Optical resonance in the laser cavity (between a pair of mirrors) stimulates other excited molecules to emit more photons of the same frequency and phase, creating a coherent beam of light. Mirrors and a focusing lens direct and focus the beam onto the sheet metal. It generates intense heat that melts or vaporizes the metal, creating a narrow kerf (cutting path) as it moves across the sheet. Any molten metal is then blown away by a gas jet (Nitrogen gas assist), leaving a clean edge which is critical for powder coating.

Excellence Delivered by Tusco

At TuscoMFG, our sheet metal fabrication process begins with laser cutting, a vital operation. Our CO2 laser can cut light gauge stainless steel, carbon steel, and aluminum sheet metal from 18-gauge up to 1/4 inch with dimensions up to 5 ft x 10 ft. Featuring a dual-pallet system, our laser is enabled for continuous operation. While one pallet is engaged in cutting, we load and unload raw material on the second pallet, which ensures a seamless and efficient transition between jobs.

Nesting capabilities further boost our efficiency. This feature allows us to arrange multiple small, differently shaped parts on a single sheet or to use the leftover material from a job for smaller parts. This efficiency translates into savings for our customers.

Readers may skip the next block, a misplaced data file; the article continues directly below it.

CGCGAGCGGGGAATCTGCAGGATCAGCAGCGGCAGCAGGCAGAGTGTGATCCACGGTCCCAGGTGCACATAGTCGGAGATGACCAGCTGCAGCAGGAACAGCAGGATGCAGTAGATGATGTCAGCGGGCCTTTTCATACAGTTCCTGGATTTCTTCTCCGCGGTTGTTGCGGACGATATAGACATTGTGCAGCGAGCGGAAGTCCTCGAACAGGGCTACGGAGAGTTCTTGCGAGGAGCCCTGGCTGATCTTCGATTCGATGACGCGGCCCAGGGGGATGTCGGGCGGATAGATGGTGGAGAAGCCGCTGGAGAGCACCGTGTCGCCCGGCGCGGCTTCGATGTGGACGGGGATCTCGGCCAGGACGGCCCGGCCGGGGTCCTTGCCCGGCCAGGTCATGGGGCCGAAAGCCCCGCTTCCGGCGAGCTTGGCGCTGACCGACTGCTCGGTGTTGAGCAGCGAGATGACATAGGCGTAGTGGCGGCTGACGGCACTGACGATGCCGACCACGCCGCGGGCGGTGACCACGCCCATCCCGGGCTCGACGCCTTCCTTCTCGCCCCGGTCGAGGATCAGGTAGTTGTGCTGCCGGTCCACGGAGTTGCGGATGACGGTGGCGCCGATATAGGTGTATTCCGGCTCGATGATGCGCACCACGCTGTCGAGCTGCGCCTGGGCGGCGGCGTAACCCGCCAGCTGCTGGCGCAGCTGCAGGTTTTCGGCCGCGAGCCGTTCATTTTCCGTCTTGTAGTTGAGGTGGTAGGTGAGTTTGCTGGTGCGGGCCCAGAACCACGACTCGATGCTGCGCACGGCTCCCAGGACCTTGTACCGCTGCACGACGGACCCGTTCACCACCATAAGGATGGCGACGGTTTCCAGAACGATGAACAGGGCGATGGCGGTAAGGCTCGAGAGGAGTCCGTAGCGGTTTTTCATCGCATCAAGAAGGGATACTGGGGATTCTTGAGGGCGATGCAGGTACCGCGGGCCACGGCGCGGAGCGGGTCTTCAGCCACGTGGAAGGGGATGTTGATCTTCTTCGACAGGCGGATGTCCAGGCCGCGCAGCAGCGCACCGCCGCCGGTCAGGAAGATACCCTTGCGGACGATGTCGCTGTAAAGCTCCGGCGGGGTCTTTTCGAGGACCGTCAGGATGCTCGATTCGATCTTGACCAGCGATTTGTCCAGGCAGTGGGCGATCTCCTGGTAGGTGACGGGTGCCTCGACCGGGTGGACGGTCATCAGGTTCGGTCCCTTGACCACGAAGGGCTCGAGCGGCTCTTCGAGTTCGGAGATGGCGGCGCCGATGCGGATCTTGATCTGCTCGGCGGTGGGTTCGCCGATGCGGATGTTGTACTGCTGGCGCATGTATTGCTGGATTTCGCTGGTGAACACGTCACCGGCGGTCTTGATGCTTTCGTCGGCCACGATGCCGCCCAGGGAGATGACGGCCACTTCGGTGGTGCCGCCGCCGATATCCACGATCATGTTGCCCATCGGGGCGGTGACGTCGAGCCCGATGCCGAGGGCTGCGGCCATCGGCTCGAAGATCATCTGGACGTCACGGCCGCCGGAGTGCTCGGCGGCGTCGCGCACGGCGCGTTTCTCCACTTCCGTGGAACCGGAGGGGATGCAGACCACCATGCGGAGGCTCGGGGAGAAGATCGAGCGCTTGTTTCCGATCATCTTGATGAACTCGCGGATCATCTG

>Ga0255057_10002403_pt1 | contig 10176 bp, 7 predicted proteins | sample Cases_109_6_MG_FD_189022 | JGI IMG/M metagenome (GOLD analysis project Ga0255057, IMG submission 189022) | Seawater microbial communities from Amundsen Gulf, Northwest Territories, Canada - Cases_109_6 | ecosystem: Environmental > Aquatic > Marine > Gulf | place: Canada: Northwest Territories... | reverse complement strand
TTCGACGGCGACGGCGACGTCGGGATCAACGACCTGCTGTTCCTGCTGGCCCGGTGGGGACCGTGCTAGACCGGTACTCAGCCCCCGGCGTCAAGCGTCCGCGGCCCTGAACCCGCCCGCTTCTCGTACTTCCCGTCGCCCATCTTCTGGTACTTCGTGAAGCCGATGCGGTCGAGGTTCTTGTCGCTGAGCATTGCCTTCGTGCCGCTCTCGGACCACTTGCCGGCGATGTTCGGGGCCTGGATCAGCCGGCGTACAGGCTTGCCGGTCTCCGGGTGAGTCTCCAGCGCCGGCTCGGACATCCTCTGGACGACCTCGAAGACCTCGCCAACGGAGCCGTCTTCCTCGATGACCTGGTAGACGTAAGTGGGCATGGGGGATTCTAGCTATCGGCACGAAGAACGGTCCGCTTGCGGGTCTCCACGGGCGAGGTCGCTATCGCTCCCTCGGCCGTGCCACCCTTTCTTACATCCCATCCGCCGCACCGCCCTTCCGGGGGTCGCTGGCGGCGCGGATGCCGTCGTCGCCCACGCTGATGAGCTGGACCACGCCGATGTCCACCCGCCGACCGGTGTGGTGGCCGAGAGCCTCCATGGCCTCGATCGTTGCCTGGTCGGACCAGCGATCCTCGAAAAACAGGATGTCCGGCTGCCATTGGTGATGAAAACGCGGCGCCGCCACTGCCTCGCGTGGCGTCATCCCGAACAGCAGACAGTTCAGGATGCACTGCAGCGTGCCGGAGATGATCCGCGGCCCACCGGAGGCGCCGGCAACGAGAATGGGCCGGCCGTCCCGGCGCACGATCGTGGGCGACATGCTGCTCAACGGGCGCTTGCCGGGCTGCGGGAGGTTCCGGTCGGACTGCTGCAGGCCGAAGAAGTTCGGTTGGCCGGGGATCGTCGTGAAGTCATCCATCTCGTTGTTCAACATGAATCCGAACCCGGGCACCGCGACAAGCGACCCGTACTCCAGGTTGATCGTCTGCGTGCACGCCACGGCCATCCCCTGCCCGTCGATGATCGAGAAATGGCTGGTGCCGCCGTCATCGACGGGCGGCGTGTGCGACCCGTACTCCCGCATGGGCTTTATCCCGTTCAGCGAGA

We program the lasers offline, with the programs then relayed to the laser console. The program is retrieved by our operators based on the sequence outlined for each job and confirms that the correct sheet metal is loaded before initiating the cutting operation. They are tasked with managing raw materials, recording usage, and tracking lot numbers for traceability.

We engage our expert team members in multiple levels of training as they improve their proficiency. Entry-level operators learn to feed materials and operate the machine, while more advanced training equips operators to adjust cutting parameters. This comprehensive training can take six months or more.

We take pride in providing our customers with the speed and versatility they require. In our continuous effort to improve, we are in the process of procuring a Fiber laser, which will further increase our efficiency. Keep an eye out for our upcoming announcement!

Do you want to learn more about our capabilities? Let’s Talk!